Results for Category: Extremism

23 results found.
Islamic State is Wounded but not Dead

The survival of IS’ media outlets will determine the capacity of the group to rebound from its losses in Iraq and Syria, rally its supporters and inspire continued allegiance. IS’ Amaq news agency remains active online, helping to spawn the lone wolf attacks that have plagued IS’ enemies from Australia to Brazil. These ardent followers represent a potent new global threat, one as difficult to calculate as it is to counter.

Islamic State’s Loss of Territory Does Not Mean Its Demise

The loss of Islamic State’s jihadists to their territorial bases does not signal the end of the group, but their warped ideology has not been vanquished. The group will continue to propagate its hateful ideas online. Its fighters will probably continue to wage an insurgent campaign. And they may now be additionally motivated to take the fight to the “enemy”, meaning a possible future rise in attacks on European soil.’

Make Laughs Not War: The Comedy Groups Fighting Islamic State with Humour

Many of the comedians producing anti-IS comedy say they have a political mission to combat the group’s message by pointing out the inconsistencies in its ideology and making adherents look ridiculous. Certainly some of the comedy pieces poking fun at IS have found commercial success in the Middle East, but it is unclear what impact they are having on the group’s recruitment efforts.

Islamic State on the Retreat Yet Still Dangerous

Western security officials see IS threats to Europe as a sign of weakness on the ground rather than of strength. US coalition officials say that their anti-IS strategy is working and IS has increasing problems paying their fighters, controlling their territory, and maintaining their manpower. Although IS is becoming weaker in Iraq and Syria, security officials suggest that IS remains a threat outside of those countries.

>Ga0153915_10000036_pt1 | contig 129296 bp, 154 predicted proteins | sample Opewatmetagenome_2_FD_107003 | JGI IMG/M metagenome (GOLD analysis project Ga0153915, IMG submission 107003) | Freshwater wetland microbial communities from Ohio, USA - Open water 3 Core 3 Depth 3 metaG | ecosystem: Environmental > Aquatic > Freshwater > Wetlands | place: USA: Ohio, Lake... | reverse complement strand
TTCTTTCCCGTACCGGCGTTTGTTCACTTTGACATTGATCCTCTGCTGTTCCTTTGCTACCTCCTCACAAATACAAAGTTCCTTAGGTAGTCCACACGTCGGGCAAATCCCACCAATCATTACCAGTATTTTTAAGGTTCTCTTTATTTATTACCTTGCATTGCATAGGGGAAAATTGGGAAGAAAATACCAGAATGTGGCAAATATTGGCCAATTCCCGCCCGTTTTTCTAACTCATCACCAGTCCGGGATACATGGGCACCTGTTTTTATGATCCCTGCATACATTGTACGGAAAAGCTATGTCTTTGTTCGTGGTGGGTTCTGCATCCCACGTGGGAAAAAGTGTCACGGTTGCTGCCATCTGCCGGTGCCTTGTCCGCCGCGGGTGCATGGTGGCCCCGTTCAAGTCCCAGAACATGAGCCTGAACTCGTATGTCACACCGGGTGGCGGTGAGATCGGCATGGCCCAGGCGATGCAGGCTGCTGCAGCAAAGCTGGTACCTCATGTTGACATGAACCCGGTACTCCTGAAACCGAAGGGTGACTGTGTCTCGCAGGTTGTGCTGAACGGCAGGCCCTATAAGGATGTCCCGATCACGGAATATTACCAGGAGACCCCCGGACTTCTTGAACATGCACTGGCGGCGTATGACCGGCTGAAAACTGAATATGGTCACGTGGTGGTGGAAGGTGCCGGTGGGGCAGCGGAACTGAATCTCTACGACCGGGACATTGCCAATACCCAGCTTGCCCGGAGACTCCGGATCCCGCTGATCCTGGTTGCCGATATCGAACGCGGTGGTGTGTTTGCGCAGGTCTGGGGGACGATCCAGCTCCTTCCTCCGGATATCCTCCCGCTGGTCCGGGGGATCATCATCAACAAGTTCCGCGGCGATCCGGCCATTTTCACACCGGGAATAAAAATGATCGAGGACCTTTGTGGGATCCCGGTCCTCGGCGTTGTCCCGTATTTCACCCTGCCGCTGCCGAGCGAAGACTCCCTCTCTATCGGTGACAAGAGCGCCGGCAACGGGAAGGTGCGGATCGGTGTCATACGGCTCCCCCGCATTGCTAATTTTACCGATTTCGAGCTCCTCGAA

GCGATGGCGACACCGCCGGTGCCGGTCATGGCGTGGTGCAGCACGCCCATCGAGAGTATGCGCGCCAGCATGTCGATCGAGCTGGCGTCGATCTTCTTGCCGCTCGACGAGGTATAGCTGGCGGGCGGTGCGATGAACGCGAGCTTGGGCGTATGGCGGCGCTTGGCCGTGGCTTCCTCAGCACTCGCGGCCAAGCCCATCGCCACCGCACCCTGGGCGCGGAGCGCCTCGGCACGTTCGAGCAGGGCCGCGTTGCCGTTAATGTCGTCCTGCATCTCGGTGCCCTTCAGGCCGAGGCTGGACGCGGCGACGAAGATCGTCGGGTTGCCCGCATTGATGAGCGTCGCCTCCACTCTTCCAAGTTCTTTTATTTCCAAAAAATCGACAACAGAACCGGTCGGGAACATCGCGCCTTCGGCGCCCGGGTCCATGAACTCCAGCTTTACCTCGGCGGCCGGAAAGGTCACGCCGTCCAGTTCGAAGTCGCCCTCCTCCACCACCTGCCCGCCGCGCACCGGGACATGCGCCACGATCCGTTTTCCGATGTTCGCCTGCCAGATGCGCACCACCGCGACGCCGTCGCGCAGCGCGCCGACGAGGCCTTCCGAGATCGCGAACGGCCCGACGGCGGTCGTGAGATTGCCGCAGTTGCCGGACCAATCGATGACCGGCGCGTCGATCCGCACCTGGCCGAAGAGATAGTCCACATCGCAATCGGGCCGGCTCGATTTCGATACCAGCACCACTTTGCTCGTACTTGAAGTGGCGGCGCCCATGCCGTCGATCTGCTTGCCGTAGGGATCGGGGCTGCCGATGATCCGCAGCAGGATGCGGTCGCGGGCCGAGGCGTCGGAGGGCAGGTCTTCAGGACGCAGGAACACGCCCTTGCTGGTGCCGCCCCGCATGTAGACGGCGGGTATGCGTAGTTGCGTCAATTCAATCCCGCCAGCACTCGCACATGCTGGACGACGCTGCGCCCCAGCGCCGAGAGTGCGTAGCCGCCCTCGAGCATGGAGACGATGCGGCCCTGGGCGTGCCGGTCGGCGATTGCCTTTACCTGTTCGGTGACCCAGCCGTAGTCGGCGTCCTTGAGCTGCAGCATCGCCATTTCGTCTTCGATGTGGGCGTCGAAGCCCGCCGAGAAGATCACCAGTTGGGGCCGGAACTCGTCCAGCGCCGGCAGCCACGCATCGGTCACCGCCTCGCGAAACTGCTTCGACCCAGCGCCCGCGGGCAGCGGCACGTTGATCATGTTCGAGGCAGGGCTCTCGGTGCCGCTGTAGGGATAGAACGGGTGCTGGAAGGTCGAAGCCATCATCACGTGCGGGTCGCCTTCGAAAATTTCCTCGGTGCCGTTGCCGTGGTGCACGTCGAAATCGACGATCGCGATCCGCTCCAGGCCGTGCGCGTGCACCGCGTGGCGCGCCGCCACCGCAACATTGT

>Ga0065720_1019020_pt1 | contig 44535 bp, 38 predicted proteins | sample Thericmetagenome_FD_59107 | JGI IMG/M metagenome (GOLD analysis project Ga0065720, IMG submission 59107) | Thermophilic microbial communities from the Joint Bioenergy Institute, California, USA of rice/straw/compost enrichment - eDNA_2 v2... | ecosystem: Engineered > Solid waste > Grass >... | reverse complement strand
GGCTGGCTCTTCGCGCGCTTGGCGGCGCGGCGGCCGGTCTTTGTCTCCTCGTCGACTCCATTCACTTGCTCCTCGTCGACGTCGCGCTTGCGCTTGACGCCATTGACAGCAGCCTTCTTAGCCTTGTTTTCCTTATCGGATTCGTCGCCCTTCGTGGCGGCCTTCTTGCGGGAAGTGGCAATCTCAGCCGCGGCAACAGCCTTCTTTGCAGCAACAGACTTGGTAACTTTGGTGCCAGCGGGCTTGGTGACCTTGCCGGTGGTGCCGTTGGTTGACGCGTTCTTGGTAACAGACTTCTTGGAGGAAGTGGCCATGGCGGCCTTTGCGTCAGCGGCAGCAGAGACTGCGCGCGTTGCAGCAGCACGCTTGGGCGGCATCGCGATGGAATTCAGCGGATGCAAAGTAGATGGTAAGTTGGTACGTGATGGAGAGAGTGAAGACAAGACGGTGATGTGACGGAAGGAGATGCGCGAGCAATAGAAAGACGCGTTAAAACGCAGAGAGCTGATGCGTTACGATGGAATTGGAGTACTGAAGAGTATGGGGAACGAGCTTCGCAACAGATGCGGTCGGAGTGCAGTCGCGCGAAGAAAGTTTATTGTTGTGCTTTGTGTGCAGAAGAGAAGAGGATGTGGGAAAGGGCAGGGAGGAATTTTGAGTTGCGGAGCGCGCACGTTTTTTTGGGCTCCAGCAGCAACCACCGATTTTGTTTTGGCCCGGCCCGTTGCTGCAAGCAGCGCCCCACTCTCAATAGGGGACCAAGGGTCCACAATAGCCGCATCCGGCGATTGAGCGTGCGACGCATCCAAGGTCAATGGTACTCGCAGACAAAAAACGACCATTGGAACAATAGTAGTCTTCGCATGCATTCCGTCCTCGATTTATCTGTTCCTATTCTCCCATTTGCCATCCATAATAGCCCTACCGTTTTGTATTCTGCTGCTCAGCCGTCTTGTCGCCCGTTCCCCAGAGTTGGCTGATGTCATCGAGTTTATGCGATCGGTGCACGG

Redrawing the Map of the Middle East to Defeat the Islamic State

The complicated rivalries among Turkey, Iran, and Saudi Arabia and the increasingly sectarian outlook of the conflict in Syria opened the door for proposals to redraw the borders of the region’s countries, perhaps going as far as to suggest the establishment of both a new “Sunni” state in areas now under the control of IS in Syria and Iraq and a Kurdish state. While countries such as Libya do not suffer the kinds of sectarian division that prevail in Syria, Iraq, and Yemen, these are replaced by tribal and regional rivalries that open the door to possible divisions of the countries.

‘Cocktail of Motivations’ Drives Suicide Terrorists, Say Experts

“The evidence from the database largely discredits the common wisdom that the personality of suicide bombers and their religion are the principal cause,”prof. Riaz Hassan said, adding, “Though religion can play a vital role in recruiting and motivating potential future suicide bombers, the driving force is not religion but a cocktail of motivations including politics, humiliation, revenge, retaliation and altruism.”

The Indoctrination of Children by Islamic State

Under international law, a state bears primary responsibility for protecting its children from exploitation or abuse. In IS strongholds, this responsibility is nearly impossible to maintain and has resulted in the abduction of hundreds of children. The UK-based Syrian Observatory for Human Rights, which documents kidnappings, executions and other human rights abuses in Syria, estimates that IS recruited at least 400 children in the first three months of 2015 alone.